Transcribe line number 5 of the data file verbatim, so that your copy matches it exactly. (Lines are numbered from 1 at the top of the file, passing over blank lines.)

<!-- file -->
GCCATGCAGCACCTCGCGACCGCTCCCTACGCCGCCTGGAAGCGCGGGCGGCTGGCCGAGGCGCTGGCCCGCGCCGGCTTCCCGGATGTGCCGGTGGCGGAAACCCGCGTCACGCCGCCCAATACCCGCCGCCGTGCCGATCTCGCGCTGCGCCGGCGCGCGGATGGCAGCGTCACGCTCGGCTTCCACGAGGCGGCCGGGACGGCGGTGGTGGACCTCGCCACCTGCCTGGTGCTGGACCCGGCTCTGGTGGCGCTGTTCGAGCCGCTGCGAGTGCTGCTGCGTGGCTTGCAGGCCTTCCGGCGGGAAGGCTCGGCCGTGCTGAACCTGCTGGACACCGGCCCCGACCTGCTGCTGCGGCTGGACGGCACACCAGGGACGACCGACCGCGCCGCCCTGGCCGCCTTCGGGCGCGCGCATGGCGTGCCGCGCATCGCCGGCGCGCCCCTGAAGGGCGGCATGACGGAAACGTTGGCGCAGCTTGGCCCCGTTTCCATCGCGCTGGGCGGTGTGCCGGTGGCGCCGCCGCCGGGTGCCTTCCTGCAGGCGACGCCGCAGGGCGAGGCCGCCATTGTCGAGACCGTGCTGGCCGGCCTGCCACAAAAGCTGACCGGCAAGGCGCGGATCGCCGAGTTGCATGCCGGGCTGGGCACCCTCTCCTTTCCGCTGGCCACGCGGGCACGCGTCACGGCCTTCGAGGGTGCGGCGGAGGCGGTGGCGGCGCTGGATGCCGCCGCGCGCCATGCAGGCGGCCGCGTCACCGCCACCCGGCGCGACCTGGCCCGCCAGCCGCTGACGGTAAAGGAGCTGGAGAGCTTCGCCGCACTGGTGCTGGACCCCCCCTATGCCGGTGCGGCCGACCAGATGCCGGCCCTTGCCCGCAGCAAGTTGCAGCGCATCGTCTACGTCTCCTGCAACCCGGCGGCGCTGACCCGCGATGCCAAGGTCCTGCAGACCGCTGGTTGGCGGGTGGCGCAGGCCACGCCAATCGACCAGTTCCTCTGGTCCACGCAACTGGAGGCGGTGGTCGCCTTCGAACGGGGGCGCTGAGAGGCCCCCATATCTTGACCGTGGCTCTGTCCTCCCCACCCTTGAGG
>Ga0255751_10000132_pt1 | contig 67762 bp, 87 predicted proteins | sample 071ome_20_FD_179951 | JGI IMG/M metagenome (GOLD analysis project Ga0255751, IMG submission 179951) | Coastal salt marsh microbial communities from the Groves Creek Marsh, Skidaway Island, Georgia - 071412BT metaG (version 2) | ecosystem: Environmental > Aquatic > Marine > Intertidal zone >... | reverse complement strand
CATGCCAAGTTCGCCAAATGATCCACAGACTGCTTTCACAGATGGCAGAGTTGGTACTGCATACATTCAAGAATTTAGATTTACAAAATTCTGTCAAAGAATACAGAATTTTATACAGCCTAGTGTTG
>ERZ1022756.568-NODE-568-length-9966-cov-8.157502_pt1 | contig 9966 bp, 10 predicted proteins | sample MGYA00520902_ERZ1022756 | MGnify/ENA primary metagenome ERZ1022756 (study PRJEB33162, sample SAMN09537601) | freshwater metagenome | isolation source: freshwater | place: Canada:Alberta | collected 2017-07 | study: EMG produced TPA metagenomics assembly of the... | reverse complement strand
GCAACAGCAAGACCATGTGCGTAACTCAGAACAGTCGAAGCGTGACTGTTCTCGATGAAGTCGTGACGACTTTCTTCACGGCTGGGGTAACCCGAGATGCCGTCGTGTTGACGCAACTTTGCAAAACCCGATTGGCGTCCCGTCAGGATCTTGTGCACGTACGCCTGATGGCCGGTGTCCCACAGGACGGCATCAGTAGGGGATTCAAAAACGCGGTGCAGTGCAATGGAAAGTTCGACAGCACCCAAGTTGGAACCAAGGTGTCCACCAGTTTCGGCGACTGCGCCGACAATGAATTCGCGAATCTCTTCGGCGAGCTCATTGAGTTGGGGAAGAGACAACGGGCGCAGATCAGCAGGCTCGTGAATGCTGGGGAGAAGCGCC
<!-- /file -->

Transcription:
GCAACAGCAAGACCATGTGCGTAACTCAGAACAGTCGAAGCGTGACTGTTCTCGATGAAGTCGTGACGACTTTCTTCACGGCTGGGGTAACCCGAGATGCCGTCGTGTTGACGCAACTTTGCAAAACCCGATTGGCGTCCCGTCAGGATCTTGTGCACGTACGCCTGATGGCCGGTGTCCCACAGGACGGCATCAGTAGGGGATTCAAAAACGCGGTGCAGTGCAATGGAAAGTTCGACAGCACCCAAGTTGGAACCAAGGTGTCCACCAGTTTCGGCGACTGCGCCGACAATGAATTCGCGAATCTCTTCGGCGAGCTCATTGAGTTGGGGAAGAGACAACGGGCGCAGATCAGCAGGCTCGTGAATGCTGGGGAGAAGCGCC